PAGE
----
Church Secretary:  "No, it's just a new building."

-A Day in the Life of the Youth Director

Tuesday, November 2, 2010

We provide the candy; getting them to bed is your deal...

A wonderful alternative to Halloween is a Christian gathering for children at your local Orthodox Church, such as the one hosted at St. George Antiochian Orthodox Church in Houston, TX every year on the day society celebrates Halloween.  We call it an "All Saints Party" as we strongly encourage the children to dress up as Orthodox Saints instead of ghosts and goblins.  Although, super heroes and other such costumes are welcomed.

Our event even made the local newspaper back in 2010, the Houston Chronicle; please read that article here.

The children participate in numerous activities, such as Orthodox Trivia "Wheel of Fortune," Face Painting, St Paul's Journey (cake walk), St Peter's Fisher-of-Men Pond, Scarecrow Hat Toss, and Jonah and the Whale (bean bag toss).

Don't worry, plenty of candy is provided as we only get to enjoy their sugar-high for a few hours before we send them home with their parents and let them worry about getting them to sleep HEHE!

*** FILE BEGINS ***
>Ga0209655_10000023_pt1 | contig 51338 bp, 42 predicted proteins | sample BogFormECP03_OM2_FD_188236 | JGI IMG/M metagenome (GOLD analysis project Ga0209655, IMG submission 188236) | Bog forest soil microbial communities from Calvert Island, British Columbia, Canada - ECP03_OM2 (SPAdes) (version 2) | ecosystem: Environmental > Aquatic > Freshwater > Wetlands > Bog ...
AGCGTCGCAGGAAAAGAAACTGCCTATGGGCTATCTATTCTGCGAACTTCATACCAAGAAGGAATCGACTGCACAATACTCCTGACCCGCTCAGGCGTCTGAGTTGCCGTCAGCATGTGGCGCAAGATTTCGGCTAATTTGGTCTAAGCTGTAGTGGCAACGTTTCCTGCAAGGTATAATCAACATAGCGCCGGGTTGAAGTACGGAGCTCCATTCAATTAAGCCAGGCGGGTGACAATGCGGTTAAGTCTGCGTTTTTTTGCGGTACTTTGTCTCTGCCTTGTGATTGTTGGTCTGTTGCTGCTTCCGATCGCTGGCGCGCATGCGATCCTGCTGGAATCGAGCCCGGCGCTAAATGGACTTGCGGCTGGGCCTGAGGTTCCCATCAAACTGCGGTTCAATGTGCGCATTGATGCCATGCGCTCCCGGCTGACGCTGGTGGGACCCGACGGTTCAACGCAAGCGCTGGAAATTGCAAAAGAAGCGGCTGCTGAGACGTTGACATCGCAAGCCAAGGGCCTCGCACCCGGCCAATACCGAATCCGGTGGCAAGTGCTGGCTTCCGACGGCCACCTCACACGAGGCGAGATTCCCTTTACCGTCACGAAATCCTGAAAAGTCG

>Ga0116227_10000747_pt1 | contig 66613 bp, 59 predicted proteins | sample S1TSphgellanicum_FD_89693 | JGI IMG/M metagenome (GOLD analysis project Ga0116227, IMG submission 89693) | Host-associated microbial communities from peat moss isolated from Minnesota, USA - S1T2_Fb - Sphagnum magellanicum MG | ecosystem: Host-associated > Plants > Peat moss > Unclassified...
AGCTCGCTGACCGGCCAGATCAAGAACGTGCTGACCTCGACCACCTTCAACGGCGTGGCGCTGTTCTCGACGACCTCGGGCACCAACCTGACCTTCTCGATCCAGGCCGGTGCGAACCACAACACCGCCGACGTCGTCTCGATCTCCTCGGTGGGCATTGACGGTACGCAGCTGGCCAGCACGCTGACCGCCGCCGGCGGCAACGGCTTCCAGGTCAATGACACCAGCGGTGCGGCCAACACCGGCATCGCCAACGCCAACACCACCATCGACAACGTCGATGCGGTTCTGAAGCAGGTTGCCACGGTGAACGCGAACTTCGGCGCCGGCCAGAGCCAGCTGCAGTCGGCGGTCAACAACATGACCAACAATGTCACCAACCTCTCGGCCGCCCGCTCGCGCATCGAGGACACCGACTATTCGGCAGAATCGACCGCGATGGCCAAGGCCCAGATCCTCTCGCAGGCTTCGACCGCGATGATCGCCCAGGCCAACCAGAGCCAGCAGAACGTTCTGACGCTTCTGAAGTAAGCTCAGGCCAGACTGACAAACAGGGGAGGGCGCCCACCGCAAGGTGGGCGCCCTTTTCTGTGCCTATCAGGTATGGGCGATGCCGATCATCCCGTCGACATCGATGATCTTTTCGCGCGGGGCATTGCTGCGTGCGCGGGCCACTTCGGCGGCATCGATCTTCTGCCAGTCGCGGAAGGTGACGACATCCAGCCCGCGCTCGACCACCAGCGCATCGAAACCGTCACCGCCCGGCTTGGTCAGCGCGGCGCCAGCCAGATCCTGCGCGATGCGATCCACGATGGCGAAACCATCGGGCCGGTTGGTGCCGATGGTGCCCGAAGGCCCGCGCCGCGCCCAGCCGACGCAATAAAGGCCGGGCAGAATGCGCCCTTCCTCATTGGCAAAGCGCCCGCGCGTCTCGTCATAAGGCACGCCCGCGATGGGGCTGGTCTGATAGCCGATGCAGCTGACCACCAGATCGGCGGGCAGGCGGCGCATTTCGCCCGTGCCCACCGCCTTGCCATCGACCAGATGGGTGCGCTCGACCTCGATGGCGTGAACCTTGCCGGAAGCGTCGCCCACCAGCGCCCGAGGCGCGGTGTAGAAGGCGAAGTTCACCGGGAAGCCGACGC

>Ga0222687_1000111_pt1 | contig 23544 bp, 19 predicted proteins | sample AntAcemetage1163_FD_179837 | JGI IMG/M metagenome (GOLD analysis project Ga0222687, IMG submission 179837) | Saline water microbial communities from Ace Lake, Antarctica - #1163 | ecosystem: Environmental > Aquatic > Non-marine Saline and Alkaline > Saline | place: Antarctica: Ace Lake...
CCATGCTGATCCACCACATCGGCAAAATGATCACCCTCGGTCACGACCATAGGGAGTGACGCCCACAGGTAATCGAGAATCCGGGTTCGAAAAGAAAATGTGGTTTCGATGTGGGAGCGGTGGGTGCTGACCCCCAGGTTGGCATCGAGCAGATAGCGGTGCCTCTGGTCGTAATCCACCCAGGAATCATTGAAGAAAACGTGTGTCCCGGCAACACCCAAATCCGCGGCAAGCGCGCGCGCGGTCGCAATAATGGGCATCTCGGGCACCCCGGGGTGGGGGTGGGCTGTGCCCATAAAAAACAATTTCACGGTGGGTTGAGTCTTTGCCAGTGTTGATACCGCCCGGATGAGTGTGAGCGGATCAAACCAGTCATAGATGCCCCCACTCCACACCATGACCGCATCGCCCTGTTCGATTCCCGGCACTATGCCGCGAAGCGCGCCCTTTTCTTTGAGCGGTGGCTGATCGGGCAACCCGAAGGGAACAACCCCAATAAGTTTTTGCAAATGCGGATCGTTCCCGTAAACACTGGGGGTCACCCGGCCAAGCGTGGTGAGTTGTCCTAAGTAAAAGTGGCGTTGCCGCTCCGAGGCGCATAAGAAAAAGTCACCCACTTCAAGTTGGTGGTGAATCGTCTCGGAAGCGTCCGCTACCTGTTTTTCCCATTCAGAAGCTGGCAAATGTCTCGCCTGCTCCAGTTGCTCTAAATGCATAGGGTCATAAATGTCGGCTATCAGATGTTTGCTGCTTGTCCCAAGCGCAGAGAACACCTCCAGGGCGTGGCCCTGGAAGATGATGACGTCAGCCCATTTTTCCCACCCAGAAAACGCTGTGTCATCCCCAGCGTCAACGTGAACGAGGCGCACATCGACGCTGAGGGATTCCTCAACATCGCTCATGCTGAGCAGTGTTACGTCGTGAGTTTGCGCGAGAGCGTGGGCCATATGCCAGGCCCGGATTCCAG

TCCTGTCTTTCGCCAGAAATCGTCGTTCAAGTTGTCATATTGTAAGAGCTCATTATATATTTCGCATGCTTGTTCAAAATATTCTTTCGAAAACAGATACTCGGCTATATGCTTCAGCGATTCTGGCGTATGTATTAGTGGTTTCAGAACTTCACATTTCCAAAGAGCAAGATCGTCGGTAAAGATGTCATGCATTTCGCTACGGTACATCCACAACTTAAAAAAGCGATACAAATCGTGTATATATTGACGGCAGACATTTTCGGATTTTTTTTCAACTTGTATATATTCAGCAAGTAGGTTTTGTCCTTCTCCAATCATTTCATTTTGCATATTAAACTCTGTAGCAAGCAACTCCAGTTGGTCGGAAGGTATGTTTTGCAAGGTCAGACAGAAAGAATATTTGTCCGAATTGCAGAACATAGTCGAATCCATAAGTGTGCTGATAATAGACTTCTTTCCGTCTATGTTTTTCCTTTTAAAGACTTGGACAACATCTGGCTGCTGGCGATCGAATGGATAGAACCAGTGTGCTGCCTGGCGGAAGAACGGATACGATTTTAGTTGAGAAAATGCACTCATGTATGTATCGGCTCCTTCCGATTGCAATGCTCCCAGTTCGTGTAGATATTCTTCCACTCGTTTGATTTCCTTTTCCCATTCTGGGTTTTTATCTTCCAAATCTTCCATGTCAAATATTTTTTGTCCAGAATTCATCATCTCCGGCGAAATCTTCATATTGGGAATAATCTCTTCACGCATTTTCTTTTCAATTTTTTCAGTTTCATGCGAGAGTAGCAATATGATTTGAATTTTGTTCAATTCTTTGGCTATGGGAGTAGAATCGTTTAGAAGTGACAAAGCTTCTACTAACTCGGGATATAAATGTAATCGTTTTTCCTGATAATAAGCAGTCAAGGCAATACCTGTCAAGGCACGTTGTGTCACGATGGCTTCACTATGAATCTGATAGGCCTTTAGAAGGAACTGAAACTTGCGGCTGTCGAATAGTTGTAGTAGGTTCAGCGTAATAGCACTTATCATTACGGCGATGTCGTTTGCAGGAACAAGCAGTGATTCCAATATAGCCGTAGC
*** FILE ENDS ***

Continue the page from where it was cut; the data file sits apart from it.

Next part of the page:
Although some parents still struggle with this concept of an alternative event to regular Halloween trick-or-treating and parties, as they ask why have the All Saints Party on Halloween; not happy about having to choose between the two.  It's important to realize the reason for this Church activity; it offers families Christian fellowship and fun, allowing their children to play "dress up" and still get their treats.  It's also a great opportunity for teens and young adults to participate and offer their ministry by helping with games, serving food, and most importantly, just by their mere presence.

Enjoy some pics for previous All Saints Party:

The Ref & Batman

I'm Ron Burgundy? (2011)

Costume Contest 2010

Cookie decorating activity...an obvious big hit with the kids

The Blues Brothers

Working together running the cookie decorating booth

Orthodox Trivia "Wheel of Fortune" w/ Referee Paul Fuller

Even Mary Magalene graced us with her presence

Disco lives on...

Hanging out near Noah's Ark activity

A wonderful variety of unique costumes

St. George the Trophy-bearer

- A Day in the Life of the Youth Director